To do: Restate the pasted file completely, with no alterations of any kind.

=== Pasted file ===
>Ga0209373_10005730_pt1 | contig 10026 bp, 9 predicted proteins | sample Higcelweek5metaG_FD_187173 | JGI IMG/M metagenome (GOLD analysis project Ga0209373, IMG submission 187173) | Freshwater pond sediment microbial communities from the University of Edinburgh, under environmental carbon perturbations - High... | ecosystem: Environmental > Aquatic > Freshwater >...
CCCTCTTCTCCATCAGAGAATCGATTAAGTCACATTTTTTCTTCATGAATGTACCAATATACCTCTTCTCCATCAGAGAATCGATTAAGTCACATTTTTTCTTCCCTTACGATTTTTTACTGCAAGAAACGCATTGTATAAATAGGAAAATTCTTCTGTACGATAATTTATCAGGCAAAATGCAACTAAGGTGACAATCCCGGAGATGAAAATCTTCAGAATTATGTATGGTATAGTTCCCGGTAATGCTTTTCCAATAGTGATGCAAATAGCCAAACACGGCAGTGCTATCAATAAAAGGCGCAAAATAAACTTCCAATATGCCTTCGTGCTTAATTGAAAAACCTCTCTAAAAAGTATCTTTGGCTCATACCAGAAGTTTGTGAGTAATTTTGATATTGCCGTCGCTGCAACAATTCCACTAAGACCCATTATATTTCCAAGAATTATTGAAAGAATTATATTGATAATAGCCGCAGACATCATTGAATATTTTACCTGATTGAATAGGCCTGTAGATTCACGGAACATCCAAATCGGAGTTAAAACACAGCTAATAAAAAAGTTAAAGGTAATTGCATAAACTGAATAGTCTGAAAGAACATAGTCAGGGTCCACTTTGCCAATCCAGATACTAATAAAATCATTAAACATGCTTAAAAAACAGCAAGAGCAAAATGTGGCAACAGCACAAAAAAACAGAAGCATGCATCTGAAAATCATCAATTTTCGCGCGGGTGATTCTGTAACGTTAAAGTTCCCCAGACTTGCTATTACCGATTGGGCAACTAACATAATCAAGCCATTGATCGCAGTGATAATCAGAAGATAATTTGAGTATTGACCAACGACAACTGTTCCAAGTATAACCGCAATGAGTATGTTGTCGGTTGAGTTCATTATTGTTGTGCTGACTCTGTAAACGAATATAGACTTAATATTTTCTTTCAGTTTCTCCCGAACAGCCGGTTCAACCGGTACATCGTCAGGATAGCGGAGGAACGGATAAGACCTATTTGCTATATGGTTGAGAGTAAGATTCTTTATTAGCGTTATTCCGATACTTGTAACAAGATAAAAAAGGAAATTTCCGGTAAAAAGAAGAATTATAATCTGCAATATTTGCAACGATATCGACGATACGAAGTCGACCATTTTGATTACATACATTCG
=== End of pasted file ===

>Ga0209373_10005730_pt1 | contig 10026 bp, 9 predicted proteins | sample Higcelweek5metaG_FD_187173 | JGI IMG/M metagenome (GOLD analysis project Ga0209373, IMG submission 187173) | Freshwater pond sediment microbial communities from the University of Edinburgh, under environmental carbon perturbations - High... | ecosystem: Environmental > Aquatic > Freshwater >...
CCCTCTTCTCCATCAGAGAATCGATTAAGTCACATTTTTTCTTCATGAATGTACCAATATACCTCTTCTCCATCAGAGAATCGATTAAGTCACATTTTTTCTTCCCTTACGATTTTTTACTGCAAGAAACGCATTGTATAAATAGGAAAATTCTTCTGTACGATAATTTATCAGGCAAAATGCAACTAAGGTGACAATCCCGGAGATGAAAATCTTCAGAATTATGTATGGTATAGTTCCCGGTAATGCTTTTCCAATAGTGATGCAAATAGCCAAACACGGCAGTGCTATCAATAAAAGGCGCAAAATAAACTTCCAATATGCCTTCGTGCTTAATTGAAAAACCTCTCTAAAAAGTATCTTTGGCTCATACCAGAAGTTTGTGAGTAATTTTGATATTGCCGTCGCTGCAACAATTCCACTAAGACCCATTATATTTCCAAGAATTATTGAAAGAATTATATTGATAATAGCCGCAGACATCATTGAATATTTTACCTGATTGAATAGGCCTGTAGATTCACGGAACATCCAAATCGGAGTTAAAACACAGCTAATAAAAAAGTTAAAGGTAATTGCATAAACTGAATAGTCTGAAAGAACATAGTCAGGGTCCACTTTGCCAATCCAGATACTAATAAAATCATTAAACATGCTTAAAAAACAGCAAGAGCAAAATGTGGCAACAGCACAAAAAAACAGAAGCATGCATCTGAAAATCATCAATTTTCGCGCGGGTGATTCTGTAACGTTAAAGTTCCCCAGACTTGCTATTACCGATTGGGCAACTAACATAATCAAGCCATTGATCGCAGTGATAATCAGAAGATAATTTGAGTATTGACCAACGACAACTGTTCCAAGTATAACCGCAATGAGTATGTTGTCGGTTGAGTTCATTATTGTTGTGCTGACTCTGTAAACGAATATAGACTTAATATTTTCTTTCAGTTTCTCCCGAACAGCCGGTTCAACCGGTACATCGTCAGGATAGCGGAGGAACGGATAAGACCTATTTGCTATATGGTTGAGAGTAAGATTCTTTATTAGCGTTATTCCGATACTTGTAACAAGATAAAAAAGGAAATTTCCGGTAAAAAGAAGAATTATAATCTGCAATATTTGCAACGATATCGACGATACGAAGTCGACCATTTTGATTACATACATTCG